This lovely lady requested to be involved in the Thanksgiving Project and after reading her blog, I was ever so pleased to say yes. I highly recommend running over to Garden of My Heart and seeing what else the talented Melissa has to say!
Please welcome Melissa:
"I stumbled upon this blog and this Thankful That We Are Not Alone Project when one of the entries was discussed elsewhere on the internet. I was surprised at the negative reaction and it really had me thinking about the authenticity, truth, and the Down Syndrome community.
In the short 6 months since I've had my daughter, I have struggled with how best to share our story. On the one hand, I feel pressure to show how normal my life has been despite Down Syndrome. Our kiddos have a hard enough time with acceptance in this world due to the fears and misinformation out there about Down Syndrome, and I genuinely feel sometimes, that if I say one negative word about it, I only perpetuate the stereotypes and make things harder for my daughter. On the other hand, I feel that it is not genuine to constantly spout rainbows and butterflies about my life. I feel that it somehow lessens my experience and that of others to leave out some of the difficult aspects of this diagnosis.
I wonder how many mommas out there feel the way I do? I know part of this is a function of my newness to it all. I have yet to fully develop my voice and I have yet to fully develop any definite feeling about what Down Syndrome means to me as a mom or even just a human being. All I know for sure is I love my daughter through and through.
I have come to realize that authenticity is the greatest thing I can bring to the table, both for my daughter and the Down Syndrome community. With any diagnosis, with any kind of life there will be peaks and valleys. The lessons we learn in the valleys make the peaks that much more amazing. To be honest about the valleys is to recognize them for what they are, work through them, and come out on the other side a stronger momma, person, and advocate.
To hide those valleys for fear of painting a negative image of Down Syndrome is counterproductive. They are nothing to be ashamed of or the shy away from. They are just are. Authenticity and honesty in this respect, I feel, brings the Down Syndrome community closer together. We can learn from each other in our stories of acceptance, or lack of acceptance, in our stories of outright joy over our children's accomplishments or despair at their struggles. All voices and all stories are important.
All stories need to be accepted for what they are - glimpses into someone's life, an opportunity to learn from that experience, a chance to celebrate or lift someone up on a difficult day. Judgement, need not apply. We may not agree with someone's approach and we may even be hurt by the words they have chosen but we need to allow room for authentic voice and the truth in our stories.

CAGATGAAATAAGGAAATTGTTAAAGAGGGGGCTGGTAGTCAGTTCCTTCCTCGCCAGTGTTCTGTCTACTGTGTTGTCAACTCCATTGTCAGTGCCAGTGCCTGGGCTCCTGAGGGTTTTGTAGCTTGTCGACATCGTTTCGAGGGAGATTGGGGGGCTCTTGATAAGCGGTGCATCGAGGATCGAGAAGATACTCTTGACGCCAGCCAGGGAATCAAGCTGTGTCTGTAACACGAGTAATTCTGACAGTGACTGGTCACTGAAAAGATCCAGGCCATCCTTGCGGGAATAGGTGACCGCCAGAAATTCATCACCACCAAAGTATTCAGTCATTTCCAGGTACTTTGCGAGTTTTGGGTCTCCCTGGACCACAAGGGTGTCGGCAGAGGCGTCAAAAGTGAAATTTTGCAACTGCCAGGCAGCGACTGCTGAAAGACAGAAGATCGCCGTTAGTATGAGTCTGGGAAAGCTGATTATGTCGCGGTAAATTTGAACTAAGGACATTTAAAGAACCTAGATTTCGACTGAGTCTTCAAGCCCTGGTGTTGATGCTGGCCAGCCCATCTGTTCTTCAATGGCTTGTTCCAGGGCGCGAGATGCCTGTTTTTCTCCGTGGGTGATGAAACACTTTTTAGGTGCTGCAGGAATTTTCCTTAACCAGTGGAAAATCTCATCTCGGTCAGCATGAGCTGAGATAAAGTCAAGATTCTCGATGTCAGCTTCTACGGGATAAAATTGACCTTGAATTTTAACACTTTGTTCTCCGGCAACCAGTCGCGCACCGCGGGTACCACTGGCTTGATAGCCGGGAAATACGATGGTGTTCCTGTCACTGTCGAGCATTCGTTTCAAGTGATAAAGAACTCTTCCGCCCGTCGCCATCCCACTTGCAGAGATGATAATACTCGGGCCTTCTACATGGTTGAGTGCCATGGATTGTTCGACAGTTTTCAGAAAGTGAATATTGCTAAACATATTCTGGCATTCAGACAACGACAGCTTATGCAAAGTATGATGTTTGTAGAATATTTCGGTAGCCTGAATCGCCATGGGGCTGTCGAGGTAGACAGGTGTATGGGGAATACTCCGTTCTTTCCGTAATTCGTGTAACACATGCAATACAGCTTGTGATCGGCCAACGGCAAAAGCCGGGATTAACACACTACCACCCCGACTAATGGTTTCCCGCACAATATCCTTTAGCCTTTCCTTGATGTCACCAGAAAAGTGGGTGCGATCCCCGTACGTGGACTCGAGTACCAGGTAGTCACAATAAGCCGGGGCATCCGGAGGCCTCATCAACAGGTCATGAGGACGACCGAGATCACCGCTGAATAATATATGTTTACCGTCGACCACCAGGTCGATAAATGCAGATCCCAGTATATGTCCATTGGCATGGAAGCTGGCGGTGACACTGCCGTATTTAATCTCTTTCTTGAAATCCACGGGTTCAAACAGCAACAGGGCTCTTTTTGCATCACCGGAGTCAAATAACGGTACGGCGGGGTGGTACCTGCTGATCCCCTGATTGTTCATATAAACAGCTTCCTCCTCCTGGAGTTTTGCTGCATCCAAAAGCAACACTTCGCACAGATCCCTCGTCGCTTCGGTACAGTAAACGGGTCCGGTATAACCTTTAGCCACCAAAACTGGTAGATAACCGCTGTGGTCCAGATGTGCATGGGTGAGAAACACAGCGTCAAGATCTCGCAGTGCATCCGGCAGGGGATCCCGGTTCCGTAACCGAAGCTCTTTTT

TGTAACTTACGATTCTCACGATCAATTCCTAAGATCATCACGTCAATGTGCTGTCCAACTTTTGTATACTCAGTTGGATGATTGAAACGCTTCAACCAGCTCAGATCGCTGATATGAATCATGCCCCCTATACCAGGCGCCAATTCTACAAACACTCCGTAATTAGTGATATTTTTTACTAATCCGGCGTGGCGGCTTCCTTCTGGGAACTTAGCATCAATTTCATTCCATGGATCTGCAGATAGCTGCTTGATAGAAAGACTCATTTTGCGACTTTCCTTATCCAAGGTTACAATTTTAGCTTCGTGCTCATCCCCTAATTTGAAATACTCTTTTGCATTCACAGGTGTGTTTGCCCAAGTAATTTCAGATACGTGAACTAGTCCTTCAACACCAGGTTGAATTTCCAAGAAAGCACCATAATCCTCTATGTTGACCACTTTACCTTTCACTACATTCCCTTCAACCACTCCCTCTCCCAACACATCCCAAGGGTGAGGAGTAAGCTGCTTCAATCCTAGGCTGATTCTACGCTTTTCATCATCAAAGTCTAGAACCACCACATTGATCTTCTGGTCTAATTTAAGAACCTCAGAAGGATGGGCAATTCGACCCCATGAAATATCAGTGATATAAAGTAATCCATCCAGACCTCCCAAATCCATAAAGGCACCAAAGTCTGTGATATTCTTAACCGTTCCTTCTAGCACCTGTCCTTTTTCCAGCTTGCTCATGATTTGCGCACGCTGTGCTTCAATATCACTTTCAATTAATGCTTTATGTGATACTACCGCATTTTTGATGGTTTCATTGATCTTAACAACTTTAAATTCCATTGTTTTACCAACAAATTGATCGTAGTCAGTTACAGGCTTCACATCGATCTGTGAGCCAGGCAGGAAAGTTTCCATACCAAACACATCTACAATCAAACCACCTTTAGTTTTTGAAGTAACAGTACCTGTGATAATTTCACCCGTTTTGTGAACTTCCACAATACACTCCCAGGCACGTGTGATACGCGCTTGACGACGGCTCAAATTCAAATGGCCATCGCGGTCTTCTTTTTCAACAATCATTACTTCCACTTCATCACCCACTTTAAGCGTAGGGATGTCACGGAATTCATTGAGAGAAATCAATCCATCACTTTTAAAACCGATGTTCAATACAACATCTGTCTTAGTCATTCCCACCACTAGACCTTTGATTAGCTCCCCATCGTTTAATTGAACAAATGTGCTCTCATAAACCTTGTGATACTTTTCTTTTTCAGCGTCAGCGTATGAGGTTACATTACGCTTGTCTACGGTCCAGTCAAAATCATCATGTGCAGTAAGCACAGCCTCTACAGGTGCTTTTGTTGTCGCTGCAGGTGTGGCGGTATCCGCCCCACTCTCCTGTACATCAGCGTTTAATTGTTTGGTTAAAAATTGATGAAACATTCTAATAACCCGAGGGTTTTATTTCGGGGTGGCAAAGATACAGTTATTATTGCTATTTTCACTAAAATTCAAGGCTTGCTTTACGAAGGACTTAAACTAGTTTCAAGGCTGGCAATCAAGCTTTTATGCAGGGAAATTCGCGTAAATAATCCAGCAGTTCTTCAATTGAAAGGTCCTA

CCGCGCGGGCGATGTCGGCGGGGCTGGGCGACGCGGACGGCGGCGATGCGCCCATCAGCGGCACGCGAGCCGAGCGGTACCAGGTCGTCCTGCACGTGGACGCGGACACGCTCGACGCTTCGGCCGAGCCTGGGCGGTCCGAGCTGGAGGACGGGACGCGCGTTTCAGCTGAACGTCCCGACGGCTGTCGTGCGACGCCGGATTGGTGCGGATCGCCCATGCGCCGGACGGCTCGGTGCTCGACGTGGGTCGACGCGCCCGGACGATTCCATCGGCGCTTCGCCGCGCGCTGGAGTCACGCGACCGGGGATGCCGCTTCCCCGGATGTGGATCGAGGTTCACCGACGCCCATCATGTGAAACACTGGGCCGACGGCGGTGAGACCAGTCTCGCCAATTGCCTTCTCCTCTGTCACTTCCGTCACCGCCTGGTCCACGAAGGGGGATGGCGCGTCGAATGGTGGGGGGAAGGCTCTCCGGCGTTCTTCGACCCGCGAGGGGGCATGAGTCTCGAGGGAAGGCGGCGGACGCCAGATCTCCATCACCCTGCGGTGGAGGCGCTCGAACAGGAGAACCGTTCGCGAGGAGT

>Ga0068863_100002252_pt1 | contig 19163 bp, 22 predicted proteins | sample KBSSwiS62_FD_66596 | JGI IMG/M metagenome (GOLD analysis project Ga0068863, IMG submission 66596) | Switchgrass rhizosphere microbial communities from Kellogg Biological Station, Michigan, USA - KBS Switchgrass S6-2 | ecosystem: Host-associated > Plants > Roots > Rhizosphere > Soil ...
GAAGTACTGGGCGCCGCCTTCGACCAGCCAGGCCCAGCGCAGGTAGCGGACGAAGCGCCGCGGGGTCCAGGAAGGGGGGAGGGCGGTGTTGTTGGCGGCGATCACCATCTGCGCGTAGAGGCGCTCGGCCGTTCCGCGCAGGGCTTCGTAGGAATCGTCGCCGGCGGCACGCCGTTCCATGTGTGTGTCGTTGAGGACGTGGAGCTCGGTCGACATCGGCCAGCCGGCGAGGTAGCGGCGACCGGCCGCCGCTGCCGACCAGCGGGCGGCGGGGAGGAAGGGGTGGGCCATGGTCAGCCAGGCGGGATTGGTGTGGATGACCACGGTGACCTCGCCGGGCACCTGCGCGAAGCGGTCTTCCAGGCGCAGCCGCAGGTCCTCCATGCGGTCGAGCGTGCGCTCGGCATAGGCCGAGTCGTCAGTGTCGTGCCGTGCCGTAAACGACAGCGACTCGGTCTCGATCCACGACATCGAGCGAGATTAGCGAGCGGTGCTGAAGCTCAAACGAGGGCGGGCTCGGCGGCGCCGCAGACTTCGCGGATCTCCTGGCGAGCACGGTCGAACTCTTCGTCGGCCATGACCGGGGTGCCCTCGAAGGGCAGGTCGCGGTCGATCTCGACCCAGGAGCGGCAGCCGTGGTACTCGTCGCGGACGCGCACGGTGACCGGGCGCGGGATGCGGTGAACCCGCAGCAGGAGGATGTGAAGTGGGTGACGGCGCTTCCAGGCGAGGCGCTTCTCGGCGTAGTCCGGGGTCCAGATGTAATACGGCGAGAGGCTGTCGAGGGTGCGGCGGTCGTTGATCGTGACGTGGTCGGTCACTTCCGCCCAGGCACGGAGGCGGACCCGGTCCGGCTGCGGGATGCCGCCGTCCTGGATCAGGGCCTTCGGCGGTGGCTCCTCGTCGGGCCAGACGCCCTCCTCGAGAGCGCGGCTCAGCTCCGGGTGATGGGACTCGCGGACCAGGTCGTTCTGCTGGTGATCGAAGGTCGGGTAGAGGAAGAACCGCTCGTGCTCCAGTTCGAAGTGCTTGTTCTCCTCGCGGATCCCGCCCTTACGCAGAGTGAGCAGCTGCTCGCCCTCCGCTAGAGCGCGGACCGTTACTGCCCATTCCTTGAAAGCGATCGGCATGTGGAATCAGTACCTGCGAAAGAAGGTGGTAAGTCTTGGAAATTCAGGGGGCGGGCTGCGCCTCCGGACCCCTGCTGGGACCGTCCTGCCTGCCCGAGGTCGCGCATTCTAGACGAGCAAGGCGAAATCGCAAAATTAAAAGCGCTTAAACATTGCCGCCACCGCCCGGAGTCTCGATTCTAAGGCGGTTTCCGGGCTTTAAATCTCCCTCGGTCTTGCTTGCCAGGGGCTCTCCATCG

In that spirit of authenticity, I want to share where I am today. This is how I truly feel, no filter for how someone may take it.
I love my daughter. At 6 months old, I swear she already has a sense of humor. She knows her momma and daddy. I love that I know exactly what will make her smile. I love that I know the difference between her various coos, babbles, and cries. She has the biggest blue eyes and, surprisingly, beautiful orange hair. She handled her open heart surgery like a champion and can do tummy time like nobody's business. I have days that are all rainbows and sunshine. I have days when the words "Down Syndrome" don't leave my lips. I have days I laugh so hard my face aches the next day and my heart feels like it may very well burst from joy at this precious life in my hands.
But...I struggle with the fact that she still has an NG tube. I am sad that my child started speech and physical therapies at just 6 weeks old. I worry about her future and I selfishly worry about mine. I have times when I despair. I have days when I am mad at Down Syndrome, sad at Down Syndrome, frustrated with Down Syndrome. I accept that my daughter has Down Syndrome, but that doesn't mean that I need to like it.
My biggest struggle right now is the concept of "they" - anytime I read or hear anything along the lines of "people with Down Syndrome are so nice"(sweet lovable, etc) I feel a twinge of sadness. You can't say that about any other group of people without being slammed for stereotyping. Imagine walking up to someone and saying, "My cousin is white! All white people are so nice!" It just wouldn't fly. Yet it appears to be completely acceptable within and about the Down Syndrome community. It is hard to think that my daughter's personality is already somewhat predetermined, or at least if she falls into any of these stereotypes it will not be attributed to her individuality or my parenting, but that she has this extra chromosome so her kindness must be some foregone conclusion.
So that, in a nutshell, is where I am. I hope that someone reads this blog entry and understands exactly how I feel. I hope that someone reads it and disagrees completely, but takes something from this point of view.
In the future, I look forward to reading more and more about life with Down Syndrome - the good and the bad. I look forward to adding my voice to the mix and I hope it brings comfort to at least one person to know that they are not alone in their thoughts and feelings. I am thankful that I am not alone in this."